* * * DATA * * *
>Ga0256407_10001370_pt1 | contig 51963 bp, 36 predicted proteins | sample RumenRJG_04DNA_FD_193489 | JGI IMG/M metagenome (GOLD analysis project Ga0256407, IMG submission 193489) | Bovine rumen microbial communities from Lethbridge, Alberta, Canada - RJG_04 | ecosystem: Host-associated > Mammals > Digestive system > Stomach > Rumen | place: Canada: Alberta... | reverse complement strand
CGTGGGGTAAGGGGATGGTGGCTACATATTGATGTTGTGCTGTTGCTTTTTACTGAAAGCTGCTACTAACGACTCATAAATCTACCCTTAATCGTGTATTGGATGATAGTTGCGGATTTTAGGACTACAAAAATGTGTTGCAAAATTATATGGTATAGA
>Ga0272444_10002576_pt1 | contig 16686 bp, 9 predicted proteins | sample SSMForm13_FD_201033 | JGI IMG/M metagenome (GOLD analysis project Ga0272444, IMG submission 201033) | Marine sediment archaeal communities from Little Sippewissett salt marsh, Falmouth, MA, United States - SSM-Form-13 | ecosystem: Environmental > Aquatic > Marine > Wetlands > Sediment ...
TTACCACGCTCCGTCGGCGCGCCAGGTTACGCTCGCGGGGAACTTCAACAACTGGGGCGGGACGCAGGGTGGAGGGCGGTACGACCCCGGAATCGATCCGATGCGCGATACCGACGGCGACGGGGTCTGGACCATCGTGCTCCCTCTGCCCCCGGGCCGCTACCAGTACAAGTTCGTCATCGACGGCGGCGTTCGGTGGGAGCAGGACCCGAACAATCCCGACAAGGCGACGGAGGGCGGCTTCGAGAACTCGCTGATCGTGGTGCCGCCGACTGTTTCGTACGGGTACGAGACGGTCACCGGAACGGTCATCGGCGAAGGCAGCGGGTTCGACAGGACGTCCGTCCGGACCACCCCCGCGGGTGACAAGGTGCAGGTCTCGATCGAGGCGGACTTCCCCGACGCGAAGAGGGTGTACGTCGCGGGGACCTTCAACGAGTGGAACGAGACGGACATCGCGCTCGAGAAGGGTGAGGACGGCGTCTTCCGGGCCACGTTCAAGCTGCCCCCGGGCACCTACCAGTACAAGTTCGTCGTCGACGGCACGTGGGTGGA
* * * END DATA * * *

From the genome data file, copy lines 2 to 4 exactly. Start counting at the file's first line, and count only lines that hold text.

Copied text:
CGTGGGGTAAGGGGATGGTGGCTACATATTGATGTTGTGCTGTTGCTTTTTACTGAAAGCTGCTACTAACGACTCATAAATCTACCCTTAATCGTGTATTGGATGATAGTTGCGGATTTTAGGACTACAAAAATGTGTTGCAAAATTATATGGTATAGA
>Ga0272444_10002576_pt1 | contig 16686 bp, 9 predicted proteins | sample SSMForm13_FD_201033 | JGI IMG/M metagenome (GOLD analysis project Ga0272444, IMG submission 201033) | Marine sediment archaeal communities from Little Sippewissett salt marsh, Falmouth, MA, United States - SSM-Form-13 | ecosystem: Environmental > Aquatic > Marine > Wetlands > Sediment ...
TTACCACGCTCCGTCGGCGCGCCAGGTTACGCTCGCGGGGAACTTCAACAACTGGGGCGGGACGCAGGGTGGAGGGCGGTACGACCCCGGAATCGATCCGATGCGCGATACCGACGGCGACGGGGTCTGGACCATCGTGCTCCCTCTGCCCCCGGGCCGCTACCAGTACAAGTTCGTCATCGACGGCGGCGTTCGGTGGGAGCAGGACCCGAACAATCCCGACAAGGCGACGGAGGGCGGCTTCGAGAACTCGCTGATCGTGGTGCCGCCGACTGTTTCGTACGGGTACGAGACGGTCACCGGAACGGTCATCGGCGAAGGCAGCGGGTTCGACAGGACGTCCGTCCGGACCACCCCCGCGGGTGACAAGGTGCAGGTCTCGATCGAGGCGGACTTCCCCGACGCGAAGAGGGTGTACGTCGCGGGGACCTTCAACGAGTGGAACGAGACGGACATCGCGCTCGAGAAGGGTGAGGACGGCGTCTTCCGGGCCACGTTCAAGCTGCCCCCGGGCACCTACCAGTACAAGTTCGTCGTCGACGGCACGTGGGTGGA